After five months of talks between the parties of Germany, a governing coalition has finally been agreed upon — another grand compromise between the two largest forces in German politics, the Social Democratic SPD and the Christian Democratic CDU. The election in September 2017 dealt catastrophic losses to both of these parties, thereby apparently sending a clear signal that the policies of the previous grand coalition of SPD and CDU were no longer wanted.

The big winner of the German elections was the far-right AFD, the “Alternative for Germany,” which promised to break away completely from “established politics” and campaigned especially on an anti-immigration ticket. Although it was only formed in 2013, it gained 12.6% of the federal vote, which makes it the third strongest force in German politics. This confirmed that the controversial immigration policy, which led to the acceptance of over 1 million refugees in 2015, had accelerated the political influence of the German right.

The SPD initially vowed to lead the opposition, to keep the AFD in check, as its growing influence is deemed a danger for democracy. However, the party then pivoted to joining another grand coalition after talks of an alternative coalition between CDU, the liberal FDP and the Greens failed.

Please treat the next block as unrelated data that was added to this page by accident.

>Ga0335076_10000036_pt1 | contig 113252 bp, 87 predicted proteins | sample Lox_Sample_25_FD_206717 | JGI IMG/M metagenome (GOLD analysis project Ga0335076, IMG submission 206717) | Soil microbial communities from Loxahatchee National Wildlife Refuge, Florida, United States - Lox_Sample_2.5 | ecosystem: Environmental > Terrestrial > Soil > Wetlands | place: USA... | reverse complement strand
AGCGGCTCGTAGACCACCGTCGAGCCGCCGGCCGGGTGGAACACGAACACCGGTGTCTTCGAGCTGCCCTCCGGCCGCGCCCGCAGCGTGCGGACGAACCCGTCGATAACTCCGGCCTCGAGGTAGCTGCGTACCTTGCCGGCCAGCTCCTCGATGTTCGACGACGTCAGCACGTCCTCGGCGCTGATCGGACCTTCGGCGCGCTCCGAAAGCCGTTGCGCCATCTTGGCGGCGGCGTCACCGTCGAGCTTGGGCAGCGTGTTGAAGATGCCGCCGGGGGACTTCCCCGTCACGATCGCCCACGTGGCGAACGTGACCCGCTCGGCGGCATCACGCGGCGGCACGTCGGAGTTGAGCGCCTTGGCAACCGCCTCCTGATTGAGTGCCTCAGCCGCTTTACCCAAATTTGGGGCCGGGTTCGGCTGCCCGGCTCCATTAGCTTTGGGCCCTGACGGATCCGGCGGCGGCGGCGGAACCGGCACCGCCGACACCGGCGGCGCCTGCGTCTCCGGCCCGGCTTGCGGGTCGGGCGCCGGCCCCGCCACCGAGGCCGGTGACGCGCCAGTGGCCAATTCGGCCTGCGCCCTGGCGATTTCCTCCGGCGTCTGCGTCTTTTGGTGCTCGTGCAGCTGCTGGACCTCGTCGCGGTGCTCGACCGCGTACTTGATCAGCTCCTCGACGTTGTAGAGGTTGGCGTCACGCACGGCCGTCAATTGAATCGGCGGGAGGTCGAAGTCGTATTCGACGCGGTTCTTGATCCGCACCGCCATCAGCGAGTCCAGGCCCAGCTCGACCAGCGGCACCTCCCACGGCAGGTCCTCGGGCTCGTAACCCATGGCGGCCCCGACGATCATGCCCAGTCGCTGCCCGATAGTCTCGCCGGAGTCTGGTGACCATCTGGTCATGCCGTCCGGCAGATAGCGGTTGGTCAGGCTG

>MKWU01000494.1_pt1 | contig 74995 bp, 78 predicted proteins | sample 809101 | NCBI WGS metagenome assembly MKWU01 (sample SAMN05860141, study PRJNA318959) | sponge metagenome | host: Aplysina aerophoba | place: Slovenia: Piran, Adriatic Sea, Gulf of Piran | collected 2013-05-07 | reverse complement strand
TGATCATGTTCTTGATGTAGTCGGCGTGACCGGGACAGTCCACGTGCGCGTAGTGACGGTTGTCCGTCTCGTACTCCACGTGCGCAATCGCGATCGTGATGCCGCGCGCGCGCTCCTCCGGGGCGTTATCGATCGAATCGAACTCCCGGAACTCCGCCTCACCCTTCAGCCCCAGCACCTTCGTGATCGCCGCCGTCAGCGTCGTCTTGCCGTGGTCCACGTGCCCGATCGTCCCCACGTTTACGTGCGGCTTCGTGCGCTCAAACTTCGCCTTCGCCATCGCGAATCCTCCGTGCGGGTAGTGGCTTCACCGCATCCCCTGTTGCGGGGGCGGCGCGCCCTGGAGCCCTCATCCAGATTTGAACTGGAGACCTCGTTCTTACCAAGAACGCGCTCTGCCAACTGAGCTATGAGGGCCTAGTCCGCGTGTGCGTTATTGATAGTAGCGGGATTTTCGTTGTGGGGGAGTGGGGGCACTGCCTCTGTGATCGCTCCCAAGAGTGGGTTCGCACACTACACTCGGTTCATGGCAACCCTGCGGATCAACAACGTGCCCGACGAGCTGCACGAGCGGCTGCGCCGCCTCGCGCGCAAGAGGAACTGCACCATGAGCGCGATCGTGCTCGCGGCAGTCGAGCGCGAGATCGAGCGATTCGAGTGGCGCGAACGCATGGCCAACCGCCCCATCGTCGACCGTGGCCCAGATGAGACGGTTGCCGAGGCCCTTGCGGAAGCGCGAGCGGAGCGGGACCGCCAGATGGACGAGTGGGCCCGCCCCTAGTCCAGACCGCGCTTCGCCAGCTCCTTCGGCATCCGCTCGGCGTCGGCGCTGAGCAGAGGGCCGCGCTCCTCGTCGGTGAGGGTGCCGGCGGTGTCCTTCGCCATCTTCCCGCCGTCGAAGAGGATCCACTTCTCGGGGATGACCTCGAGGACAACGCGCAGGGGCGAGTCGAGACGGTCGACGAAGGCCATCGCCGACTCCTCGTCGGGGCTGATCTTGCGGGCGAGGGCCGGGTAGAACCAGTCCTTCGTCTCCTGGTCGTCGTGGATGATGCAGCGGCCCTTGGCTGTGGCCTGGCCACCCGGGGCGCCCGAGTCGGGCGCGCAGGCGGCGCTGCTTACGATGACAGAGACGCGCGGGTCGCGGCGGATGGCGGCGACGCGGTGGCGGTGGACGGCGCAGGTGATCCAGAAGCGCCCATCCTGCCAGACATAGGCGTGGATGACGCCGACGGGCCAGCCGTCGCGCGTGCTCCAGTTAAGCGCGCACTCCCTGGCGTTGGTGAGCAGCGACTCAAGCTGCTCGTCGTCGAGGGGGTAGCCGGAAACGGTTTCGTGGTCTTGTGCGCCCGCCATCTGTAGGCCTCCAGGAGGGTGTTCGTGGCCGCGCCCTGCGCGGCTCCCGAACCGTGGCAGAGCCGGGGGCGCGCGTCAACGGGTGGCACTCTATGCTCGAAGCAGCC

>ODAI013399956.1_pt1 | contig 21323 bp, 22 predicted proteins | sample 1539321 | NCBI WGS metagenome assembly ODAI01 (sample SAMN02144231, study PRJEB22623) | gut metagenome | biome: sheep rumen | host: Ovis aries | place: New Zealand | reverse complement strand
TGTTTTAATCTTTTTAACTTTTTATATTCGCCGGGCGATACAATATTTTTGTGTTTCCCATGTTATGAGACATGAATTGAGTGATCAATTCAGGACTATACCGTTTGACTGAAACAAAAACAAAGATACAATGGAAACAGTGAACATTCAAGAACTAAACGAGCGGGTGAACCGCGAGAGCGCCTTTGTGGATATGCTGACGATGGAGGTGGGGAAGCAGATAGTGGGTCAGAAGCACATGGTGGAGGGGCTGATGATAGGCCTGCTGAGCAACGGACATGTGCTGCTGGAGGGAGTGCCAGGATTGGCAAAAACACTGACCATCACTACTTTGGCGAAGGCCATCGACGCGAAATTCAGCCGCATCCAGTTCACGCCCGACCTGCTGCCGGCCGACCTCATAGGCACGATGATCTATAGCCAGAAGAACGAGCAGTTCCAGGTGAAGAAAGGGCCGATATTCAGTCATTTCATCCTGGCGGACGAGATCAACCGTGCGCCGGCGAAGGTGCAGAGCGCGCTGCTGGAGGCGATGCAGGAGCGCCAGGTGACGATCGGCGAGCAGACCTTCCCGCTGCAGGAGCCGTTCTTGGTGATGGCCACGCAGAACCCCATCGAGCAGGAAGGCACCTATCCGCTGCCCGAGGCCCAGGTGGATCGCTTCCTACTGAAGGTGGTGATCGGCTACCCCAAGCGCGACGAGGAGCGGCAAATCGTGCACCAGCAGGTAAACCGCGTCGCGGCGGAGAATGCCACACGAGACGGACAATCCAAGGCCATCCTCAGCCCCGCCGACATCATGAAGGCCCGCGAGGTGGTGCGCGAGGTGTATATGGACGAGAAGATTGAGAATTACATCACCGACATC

Will this decision to take part in another government with the CDU turn out to be the final political disaster for the SPD, or is there a calculated strategy afoot that might enable the party to regain its lost momentum?

Is It a Mistake?

At first glance, it appears almost certain that the decision to enter into talks with the CDU was going to hurt the image of the SPD further. Both Schulz and Nahles had made it explicit that the SPD was not going to join another grand coalition. The leadership of the SPD saw itself with the following options: either enter into coalition talks with the CDU and make the best of them or decline the offer and risk re-elections or a minority government of the CDU.

Ultimately, these alternatives were deemed less desirable than the course the party decided on. The SPD wanted to avoid re-elections, as it had to be assumed that these would favor the far-right AFD even further, benefiting from their momentum and electoral success in the September 2017 elections. As the SPD had already likely lost voters to the AFD, this was not a risk the party was prepared to take. From the perspective of the SPD, it also seemed unlikely that the CDU would form a minority government, as Merkel had stated she would be unwilling to remain head of the CDU in this eventuality.